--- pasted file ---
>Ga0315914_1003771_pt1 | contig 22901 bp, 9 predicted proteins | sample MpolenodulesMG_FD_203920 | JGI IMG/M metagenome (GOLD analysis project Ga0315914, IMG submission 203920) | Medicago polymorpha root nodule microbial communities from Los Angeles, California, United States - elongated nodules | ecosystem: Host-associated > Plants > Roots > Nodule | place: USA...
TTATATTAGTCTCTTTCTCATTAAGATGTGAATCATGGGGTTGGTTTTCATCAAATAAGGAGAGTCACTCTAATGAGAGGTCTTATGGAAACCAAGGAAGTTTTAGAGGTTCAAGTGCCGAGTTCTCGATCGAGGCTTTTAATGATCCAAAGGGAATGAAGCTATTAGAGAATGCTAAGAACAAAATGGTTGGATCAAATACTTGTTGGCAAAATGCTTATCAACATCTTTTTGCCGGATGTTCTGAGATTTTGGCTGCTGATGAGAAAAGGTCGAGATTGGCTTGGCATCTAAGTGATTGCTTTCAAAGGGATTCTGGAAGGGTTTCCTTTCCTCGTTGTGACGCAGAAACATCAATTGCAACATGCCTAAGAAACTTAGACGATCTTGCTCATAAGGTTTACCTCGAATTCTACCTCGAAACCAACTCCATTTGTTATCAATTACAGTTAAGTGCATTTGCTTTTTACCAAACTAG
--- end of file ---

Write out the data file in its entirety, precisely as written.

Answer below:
>Ga0315914_1003771_pt1 | contig 22901 bp, 9 predicted proteins | sample MpolenodulesMG_FD_203920 | JGI IMG/M metagenome (GOLD analysis project Ga0315914, IMG submission 203920) | Medicago polymorpha root nodule microbial communities from Los Angeles, California, United States - elongated nodules | ecosystem: Host-associated > Plants > Roots > Nodule | place: USA...
TTATATTAGTCTCTTTCTCATTAAGATGTGAATCATGGGGTTGGTTTTCATCAAATAAGGAGAGTCACTCTAATGAGAGGTCTTATGGAAACCAAGGAAGTTTTAGAGGTTCAAGTGCCGAGTTCTCGATCGAGGCTTTTAATGATCCAAAGGGAATGAAGCTATTAGAGAATGCTAAGAACAAAATGGTTGGATCAAATACTTGTTGGCAAAATGCTTATCAACATCTTTTTGCCGGATGTTCTGAGATTTTGGCTGCTGATGAGAAAAGGTCGAGATTGGCTTGGCATCTAAGTGATTGCTTTCAAAGGGATTCTGGAAGGGTTTCCTTTCCTCGTTGTGACGCAGAAACATCAATTGCAACATGCCTAAGAAACTTAGACGATCTTGCTCATAAGGTTTACCTCGAATTCTACCTCGAAACCAACTCCATTTGTTATCAATTACAGTTAAGTGCATTTGCTTTTTACCAAACTAG